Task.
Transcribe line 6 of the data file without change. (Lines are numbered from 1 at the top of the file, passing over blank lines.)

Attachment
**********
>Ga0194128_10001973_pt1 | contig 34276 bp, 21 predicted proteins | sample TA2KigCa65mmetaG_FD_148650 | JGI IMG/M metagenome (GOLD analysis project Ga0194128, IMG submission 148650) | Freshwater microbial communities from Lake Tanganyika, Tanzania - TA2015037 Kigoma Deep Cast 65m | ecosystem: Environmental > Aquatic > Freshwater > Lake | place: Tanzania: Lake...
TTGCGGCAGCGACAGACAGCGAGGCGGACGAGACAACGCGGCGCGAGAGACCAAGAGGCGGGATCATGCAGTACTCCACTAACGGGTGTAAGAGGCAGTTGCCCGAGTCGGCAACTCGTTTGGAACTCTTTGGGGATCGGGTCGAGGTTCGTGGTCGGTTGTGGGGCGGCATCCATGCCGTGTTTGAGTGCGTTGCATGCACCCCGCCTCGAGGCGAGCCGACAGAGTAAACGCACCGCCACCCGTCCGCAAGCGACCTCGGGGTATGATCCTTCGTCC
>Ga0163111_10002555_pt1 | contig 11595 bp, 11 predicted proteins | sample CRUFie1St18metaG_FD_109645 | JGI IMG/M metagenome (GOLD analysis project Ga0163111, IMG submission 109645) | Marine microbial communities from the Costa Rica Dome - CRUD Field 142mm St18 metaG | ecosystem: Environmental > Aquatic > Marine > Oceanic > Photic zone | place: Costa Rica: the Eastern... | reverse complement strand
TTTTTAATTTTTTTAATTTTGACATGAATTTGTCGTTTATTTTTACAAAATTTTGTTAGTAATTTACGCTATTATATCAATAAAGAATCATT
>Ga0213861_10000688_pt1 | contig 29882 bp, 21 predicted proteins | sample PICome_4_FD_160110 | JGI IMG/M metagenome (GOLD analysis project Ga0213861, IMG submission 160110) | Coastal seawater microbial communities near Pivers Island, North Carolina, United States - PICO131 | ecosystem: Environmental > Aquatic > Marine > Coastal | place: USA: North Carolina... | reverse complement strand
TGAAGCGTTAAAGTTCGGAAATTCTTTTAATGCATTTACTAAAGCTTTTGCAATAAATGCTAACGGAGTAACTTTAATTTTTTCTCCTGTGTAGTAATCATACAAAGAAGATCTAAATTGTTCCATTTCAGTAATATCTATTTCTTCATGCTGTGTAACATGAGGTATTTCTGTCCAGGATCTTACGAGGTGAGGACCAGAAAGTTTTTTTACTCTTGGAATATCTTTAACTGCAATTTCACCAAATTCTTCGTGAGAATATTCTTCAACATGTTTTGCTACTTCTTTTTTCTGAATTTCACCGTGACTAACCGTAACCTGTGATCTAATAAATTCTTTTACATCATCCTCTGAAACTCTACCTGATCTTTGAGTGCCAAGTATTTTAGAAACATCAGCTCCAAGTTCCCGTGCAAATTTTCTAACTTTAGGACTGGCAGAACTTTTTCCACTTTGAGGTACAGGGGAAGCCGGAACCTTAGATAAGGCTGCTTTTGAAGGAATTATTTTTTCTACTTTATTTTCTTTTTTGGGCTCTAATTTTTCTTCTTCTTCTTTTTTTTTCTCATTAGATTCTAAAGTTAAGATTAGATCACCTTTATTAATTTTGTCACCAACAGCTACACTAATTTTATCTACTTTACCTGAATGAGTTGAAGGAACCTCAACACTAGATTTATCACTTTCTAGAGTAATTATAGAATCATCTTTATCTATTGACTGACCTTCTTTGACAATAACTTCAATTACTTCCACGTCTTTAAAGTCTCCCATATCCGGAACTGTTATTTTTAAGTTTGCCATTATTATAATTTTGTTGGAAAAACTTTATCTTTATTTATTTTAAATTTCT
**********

TGAAGCGTTAAAGTTCGGAAATTCTTTTAATGCATTTACTAAAGCTTTTGCAATAAATGCTAACGGAGTAACTTTAATTTTTTCTCCTGTGTAGTAATCATACAAAGAAGATCTAAATTGTTCCATTTCAGTAATATCTATTTCTTCATGCTGTGTAACATGAGGTATTTCTGTCCAGGATCTTACGAGGTGAGGACCAGAAAGTTTTTTTACTCTTGGAATATCTTTAACTGCAATTTCACCAAATTCTTCGTGAGAATATTCTTCAACATGTTTTGCTACTTCTTTTTTCTGAATTTCACCGTGACTAACCGTAACCTGTGATCTAATAAATTCTTTTACATCATCCTCTGAAACTCTACCTGATCTTTGAGTGCCAAGTATTTTAGAAACATCAGCTCCAAGTTCCCGTGCAAATTTTCTAACTTTAGGACTGGCAGAACTTTTTCCACTTTGAGGTACAGGGGAAGCCGGAACCTTAGATAAGGCTGCTTTTGAAGGAATTATTTTTTCTACTTTATTTTCTTTTTTGGGCTCTAATTTTTCTTCTTCTTCTTTTTTTTTCTCATTAGATTCTAAAGTTAAGATTAGATCACCTTTATTAATTTTGTCACCAACAGCTACACTAATTTTATCTACTTTACCTGAATGAGTTGAAGGAACCTCAACACTAGATTTATCACTTTCTAGAGTAATTATAGAATCATCTTTATCTATTGACTGACCTTCTTTGACAATAACTTCAATTACTTCCACGTCTTTAAAGTCTCCCATATCCGGAACTGTTATTTTTAAGTTTGCCATTATTATAATTTTGTTGGAAAAACTTTATCTTTATTTATTTTAAATTTCT